Disabled employees are entitled to reasonable accommodations. But that doesn’t mean they get to select the one accommodation they prefer. As long as the accommodation is reasonable, the employer gets to choose which one best fits the situation.
Recent case: Andrew worked for the city of San Francisco as a plumber, a physically strenuous job that sometimes involved jack hammering streets to access water lines. When lower back and elbow pain caused problems, Andrew’s doctors recommended that he spend no more than 5.4 hours per shift digging with a shovel or installing pipes and not more then four hours per day walking, standing, bending, squatting or twisting.
HR agreed to follow the restrictions and Andrew returned to work. A few months later, Andrew complained that even with his modified duties, he was in pain. He asked to be considered for a claims investigator position that was open.
HR refused his accommodations request because Andrew wasn’t qualified for the job he wanted. Instead, HR hoped to further modify his current job, so Andrew was asked to provide any new information on his medical restrictions. Andrew’s doctors provided more restrictions and, yet again, he asked to transfer to another open job. The new restrictions showed that Andrew still couldn’t do his old job. HR told him he would be referred for other open positions if he would forward his résumé.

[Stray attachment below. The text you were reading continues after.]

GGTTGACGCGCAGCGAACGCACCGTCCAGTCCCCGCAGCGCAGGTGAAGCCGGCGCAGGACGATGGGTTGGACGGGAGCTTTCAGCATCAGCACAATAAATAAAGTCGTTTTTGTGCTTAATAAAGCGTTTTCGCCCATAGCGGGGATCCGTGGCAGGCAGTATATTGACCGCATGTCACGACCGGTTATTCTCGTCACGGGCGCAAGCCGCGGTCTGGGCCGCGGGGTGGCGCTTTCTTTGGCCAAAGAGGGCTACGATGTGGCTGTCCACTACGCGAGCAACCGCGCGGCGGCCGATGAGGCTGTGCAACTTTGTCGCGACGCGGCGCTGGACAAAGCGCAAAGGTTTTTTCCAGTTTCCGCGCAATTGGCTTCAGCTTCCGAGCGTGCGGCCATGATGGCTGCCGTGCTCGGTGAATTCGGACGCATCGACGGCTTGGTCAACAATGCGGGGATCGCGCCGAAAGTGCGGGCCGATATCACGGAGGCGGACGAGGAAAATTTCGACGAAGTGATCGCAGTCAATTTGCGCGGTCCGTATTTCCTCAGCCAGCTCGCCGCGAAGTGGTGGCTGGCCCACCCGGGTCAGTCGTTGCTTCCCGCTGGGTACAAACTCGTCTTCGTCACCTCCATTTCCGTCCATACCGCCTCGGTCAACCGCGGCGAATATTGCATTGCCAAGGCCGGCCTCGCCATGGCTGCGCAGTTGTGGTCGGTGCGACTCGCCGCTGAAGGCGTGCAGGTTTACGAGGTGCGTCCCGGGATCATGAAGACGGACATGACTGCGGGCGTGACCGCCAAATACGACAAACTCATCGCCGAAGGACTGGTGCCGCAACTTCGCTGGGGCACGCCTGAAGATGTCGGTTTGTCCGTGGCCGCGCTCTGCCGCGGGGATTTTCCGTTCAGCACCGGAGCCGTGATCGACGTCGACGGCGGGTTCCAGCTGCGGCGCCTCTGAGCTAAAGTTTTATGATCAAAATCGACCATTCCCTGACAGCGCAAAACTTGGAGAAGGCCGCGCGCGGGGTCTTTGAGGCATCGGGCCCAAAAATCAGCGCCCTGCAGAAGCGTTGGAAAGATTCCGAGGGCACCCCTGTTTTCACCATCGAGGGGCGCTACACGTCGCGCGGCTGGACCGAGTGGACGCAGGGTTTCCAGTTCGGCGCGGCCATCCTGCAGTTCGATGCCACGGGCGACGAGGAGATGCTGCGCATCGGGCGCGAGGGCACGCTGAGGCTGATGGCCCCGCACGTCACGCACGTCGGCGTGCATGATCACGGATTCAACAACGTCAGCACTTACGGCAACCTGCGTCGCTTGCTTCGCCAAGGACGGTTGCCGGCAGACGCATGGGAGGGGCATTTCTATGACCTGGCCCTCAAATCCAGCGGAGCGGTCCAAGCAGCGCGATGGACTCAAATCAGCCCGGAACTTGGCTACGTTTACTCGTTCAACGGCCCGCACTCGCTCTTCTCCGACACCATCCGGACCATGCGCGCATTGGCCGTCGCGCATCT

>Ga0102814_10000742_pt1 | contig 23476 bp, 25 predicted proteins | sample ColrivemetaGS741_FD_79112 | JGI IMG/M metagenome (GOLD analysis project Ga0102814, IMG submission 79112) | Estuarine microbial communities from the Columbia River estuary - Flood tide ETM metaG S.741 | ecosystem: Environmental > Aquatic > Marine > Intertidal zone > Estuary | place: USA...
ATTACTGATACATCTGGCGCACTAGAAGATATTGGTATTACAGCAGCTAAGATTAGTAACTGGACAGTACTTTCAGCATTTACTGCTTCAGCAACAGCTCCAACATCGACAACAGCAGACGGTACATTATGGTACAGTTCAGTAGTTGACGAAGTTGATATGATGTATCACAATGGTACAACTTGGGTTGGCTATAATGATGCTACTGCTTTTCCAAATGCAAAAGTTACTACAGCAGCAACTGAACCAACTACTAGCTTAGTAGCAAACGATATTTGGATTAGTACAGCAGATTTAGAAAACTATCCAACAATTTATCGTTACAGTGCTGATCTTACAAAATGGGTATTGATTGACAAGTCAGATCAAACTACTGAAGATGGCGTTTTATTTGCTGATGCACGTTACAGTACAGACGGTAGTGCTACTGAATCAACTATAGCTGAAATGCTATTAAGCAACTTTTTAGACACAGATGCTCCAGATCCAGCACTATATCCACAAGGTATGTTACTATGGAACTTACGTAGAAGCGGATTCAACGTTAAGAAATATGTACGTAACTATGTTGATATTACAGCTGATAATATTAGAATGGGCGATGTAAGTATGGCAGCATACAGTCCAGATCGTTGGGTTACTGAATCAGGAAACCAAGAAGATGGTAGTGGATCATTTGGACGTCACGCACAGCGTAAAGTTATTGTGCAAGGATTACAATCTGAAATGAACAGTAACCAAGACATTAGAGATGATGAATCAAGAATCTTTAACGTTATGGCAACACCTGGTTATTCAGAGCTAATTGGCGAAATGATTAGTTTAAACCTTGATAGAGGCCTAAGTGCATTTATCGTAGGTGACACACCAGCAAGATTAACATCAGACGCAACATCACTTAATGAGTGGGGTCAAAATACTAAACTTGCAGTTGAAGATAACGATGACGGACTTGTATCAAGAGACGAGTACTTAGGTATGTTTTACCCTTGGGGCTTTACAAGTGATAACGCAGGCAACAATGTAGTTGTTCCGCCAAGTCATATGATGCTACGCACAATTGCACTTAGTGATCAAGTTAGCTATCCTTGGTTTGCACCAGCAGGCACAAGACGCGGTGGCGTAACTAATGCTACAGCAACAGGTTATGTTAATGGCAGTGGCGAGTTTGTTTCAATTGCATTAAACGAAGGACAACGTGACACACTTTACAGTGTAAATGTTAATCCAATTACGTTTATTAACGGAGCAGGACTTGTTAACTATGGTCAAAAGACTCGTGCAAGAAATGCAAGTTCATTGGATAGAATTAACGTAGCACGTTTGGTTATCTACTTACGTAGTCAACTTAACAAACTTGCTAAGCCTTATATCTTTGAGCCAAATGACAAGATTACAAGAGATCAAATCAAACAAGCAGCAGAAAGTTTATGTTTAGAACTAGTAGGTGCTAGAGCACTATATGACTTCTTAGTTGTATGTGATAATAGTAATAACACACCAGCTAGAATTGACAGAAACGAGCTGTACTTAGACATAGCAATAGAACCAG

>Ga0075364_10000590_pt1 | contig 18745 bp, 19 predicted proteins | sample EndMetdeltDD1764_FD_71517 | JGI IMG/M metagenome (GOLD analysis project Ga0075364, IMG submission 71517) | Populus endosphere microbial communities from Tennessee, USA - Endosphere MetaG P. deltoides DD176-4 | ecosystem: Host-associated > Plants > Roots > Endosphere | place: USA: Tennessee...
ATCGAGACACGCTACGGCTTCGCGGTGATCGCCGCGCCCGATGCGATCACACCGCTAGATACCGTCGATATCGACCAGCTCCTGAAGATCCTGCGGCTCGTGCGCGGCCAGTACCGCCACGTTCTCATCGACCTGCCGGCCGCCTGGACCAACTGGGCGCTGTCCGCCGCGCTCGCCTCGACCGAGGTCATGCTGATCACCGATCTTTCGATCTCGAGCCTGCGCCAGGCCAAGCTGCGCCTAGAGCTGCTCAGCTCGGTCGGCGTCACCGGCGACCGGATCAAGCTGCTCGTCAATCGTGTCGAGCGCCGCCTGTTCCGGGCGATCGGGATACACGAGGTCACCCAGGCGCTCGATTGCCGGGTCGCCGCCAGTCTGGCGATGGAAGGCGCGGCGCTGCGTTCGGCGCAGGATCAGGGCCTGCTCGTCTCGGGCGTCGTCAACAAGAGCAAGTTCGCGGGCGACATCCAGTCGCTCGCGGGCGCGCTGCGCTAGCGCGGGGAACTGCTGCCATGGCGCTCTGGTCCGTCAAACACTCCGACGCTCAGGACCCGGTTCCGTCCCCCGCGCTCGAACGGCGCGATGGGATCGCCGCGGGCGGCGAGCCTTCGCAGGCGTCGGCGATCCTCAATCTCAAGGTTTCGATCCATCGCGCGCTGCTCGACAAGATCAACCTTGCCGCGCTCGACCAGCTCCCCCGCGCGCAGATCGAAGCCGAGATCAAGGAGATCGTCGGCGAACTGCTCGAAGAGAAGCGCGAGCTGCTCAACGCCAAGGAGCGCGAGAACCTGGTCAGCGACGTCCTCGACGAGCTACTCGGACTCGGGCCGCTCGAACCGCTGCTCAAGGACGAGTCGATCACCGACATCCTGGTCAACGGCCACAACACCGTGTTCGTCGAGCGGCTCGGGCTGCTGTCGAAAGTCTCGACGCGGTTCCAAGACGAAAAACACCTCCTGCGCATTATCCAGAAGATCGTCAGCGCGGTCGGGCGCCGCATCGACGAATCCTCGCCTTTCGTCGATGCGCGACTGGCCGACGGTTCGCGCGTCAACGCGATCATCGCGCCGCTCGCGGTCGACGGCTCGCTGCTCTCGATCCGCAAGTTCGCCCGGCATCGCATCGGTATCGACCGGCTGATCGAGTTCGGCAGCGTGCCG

Instead, Andrew retired and sued. He alleged failure to accommodate for not allowing him to take the claims investigator job or the other position that was open.
The court tossed out his case. It explained that since HR had abided by his doctor’s initial recommendations, he had been accommodated—even if it wasn’t his preferred accommodation. (King v. City and County of San Francisco, No. C-11-01857, ND CA, 2012)
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